This example can serve as a starting point to provide good practice measures on how initiatives can structure learning around peer-production processes.

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How to build learning communities, that work peer-to-peer? – Question 3 of 10 on ‚learning by sharing’

September 22, 2014 in Freedom to innovate, Freedom to learn

In the field of online sharing and learning, the “Massive Open Online Course” (“MOOC”) has received a lot of attention. Many are enthusiastic about what elite universities such as the Massachusetts Institute of Technology and the University of Harvard are piloting. The two schools have offered joint online courses that have attracted well over 100,000 students. Much is also written about the start-up ventures Udacity and Coursera, which managed to enroll over two million students in just one year. These ventures provide a forum to some of the world’s best professors to host their lectures online. The students are then encouraged to participate through online forums that helpbuild a joint learning

Source and copyright: CC WORLDBANK PHOTO COLLECTION goo.gl/g25U8y

Source and copyright: CC WORLDBANK PHOTO COLLECTION goo.gl/g25U8y

community. They typically do not offer academic credit aside from, in some cases, a statement of completion. But they also do not charge tuition. There are estimates that only about ten percent of students who sign up for courses actually follow them until the end 1. And it still remains to be seen whether mass distribution of centralized online lectures will ultimately be incorporated into the formal educational system or whether they are just briefly hyped by universities and venture capitalists searching for new revenue sources and recognition.This article will, therefore, go beyond the MOOC.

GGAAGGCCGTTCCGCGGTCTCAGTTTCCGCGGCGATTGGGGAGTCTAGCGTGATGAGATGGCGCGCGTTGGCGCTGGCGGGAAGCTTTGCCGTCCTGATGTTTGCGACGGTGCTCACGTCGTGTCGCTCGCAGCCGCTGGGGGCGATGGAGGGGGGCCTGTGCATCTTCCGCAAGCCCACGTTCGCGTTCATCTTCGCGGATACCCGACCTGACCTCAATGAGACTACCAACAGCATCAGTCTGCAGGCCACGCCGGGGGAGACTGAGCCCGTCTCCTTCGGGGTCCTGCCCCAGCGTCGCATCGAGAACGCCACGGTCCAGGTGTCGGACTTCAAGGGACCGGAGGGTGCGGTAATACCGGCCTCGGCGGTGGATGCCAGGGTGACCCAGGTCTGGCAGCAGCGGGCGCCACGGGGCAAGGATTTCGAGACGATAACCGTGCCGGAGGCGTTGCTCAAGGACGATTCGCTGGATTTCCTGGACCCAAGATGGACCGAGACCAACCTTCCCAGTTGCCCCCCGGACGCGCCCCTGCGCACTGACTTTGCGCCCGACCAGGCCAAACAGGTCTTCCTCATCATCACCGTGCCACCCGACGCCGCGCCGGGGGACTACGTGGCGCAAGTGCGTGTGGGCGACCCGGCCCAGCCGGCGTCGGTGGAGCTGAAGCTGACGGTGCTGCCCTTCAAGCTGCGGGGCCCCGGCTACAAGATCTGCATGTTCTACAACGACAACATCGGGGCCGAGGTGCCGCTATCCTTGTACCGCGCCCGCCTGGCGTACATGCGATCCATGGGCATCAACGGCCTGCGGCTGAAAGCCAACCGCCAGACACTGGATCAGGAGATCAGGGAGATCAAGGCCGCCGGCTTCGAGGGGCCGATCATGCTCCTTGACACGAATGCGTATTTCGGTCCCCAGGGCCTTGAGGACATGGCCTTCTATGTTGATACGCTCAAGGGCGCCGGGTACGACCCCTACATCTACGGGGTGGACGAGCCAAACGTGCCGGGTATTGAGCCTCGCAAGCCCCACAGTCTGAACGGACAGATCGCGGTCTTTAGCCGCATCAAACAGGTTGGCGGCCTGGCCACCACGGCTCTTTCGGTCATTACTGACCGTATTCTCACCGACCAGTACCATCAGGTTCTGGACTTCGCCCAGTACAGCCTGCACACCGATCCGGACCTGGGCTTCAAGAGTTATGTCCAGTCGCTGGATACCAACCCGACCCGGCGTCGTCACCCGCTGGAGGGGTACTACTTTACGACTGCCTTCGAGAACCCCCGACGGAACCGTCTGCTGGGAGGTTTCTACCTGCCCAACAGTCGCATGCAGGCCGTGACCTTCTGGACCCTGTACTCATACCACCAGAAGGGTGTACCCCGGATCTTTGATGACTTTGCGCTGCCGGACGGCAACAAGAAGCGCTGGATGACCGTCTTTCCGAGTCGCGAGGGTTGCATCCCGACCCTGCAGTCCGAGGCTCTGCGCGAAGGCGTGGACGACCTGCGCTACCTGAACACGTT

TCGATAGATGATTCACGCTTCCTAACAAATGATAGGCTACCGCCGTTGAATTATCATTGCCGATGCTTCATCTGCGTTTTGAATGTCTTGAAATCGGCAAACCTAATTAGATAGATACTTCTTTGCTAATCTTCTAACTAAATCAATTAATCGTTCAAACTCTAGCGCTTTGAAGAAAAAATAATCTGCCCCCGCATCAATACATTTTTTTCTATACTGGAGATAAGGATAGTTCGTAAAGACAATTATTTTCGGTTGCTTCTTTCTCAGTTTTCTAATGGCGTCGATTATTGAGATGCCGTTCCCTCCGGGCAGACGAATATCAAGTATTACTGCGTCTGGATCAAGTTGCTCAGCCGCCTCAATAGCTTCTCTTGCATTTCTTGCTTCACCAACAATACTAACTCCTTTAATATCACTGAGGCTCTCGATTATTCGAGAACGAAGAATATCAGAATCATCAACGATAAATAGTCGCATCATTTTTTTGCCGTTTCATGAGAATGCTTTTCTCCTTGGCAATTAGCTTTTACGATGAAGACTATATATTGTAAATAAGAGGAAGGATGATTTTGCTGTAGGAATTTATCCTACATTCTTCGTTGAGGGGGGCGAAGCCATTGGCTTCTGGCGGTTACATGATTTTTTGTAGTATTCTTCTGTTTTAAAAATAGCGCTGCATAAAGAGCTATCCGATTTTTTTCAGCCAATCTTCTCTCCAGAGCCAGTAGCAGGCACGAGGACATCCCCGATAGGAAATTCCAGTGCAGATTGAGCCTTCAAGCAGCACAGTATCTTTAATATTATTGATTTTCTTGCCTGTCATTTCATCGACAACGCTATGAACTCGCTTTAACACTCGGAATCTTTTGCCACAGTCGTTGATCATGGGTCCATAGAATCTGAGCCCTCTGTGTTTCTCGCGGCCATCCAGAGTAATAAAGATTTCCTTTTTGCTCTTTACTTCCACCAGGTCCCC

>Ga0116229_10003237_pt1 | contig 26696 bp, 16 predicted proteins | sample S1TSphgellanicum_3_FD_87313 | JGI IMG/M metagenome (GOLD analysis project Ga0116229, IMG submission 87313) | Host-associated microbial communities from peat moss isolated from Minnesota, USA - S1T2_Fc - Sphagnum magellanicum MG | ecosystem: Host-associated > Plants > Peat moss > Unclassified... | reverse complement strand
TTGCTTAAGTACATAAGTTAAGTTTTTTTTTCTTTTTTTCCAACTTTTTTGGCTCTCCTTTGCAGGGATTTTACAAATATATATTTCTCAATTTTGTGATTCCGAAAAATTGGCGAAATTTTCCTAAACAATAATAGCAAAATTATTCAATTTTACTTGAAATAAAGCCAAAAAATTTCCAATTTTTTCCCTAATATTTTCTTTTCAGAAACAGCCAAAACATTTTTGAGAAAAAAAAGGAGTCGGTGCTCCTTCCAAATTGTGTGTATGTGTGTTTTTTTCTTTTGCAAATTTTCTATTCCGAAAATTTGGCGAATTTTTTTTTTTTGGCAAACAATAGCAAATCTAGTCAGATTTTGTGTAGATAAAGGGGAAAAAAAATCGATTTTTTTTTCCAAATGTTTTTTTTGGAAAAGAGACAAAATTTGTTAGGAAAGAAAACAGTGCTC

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  1. See article by Tamar Lewin (2013, January 1): “Students Rush to Web Classes, but Profits May Be Much Later”, New York Times

Let’s talk about “Learning by Sharing”

July 2, 2014 in Freedom to innovate, Freedom to learn, News on publications, Open Source & Africa

Source and Copyright: https://10innovations.alumniportal.com (GIZ)

Source and Copyright: https://10innovations.alumniportal.com (GIZ)

Today, I invite you to join the conversation on an article, which I just published on the issue of “Learning by sharing – how global communities cultivate skills and capacity through peer-production of knowledge“. I posit in this paper, that commons-based peer learning offers a trigger to enhance skills, competencies, connections, capacities, and the agency of people and their organisations on a global scale – from the global peer-to-peer university to a worldwide expert  community of biogas digesters producers. It provides the freedom to learn – by sharing the world’s wealth of knowledge.

What do you think? Do you know additional examples of global -based peer production for human development?  What are your thoughts on how to link sustainable human development to solutions that scale, empower, benefit, and increase ownership? Is peer-to-peer learning a potential game changer?

I cordially invite you to read the article and to join the conversation by posting your comment below the piece.

If you are part of the TLDR-community (Too long didn’t read …): Don’t worry, I will release selected subtopics of “learning by sharing” over the coming weeks here on www.knowledge-commons.de Stay tuned: You can subscribe the rss feeds of new posts or follow me on twitter.

Knowledge sharing in the informal economy in Africa & the knowledge commons – who „owns“ knowledge? (part I)

December 12, 2013 in Freedom to innovate, Freedom to learn, Open Source & Africa

Here, I want to talk about one of the many interesting themes of the compendium „Innovation & Intellectual Property: Collaborative Dynamics in Africa“, which was just released (see also this blog post): Knowledge sharing in the informal economy in Africa and the knowledge commons. [Both links above link to content within the Alumniportal Germany (register or login first to access the link)]

For the first time, we find here some concrete answers to two key questions, that haunts people interested in the linkage between (open) innovation, commons-approaches and „intellectual property“ (IP): Who „owns“ knowledge in informal economy contexts in Africa?

Let us look at the informal automotive sector in Uganda, as described by Dick Kawooya.

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Knowledge sharing & community-based innovation models in Africa: Which knowledge governance in the future? (part II)

December 12, 2013 in Freedom to innovate, Freedom to learn, Open Source & Africa

Source: source_knowledge_innovation_in_africa_scenarios_future / license: CC attribution share alike non-commercial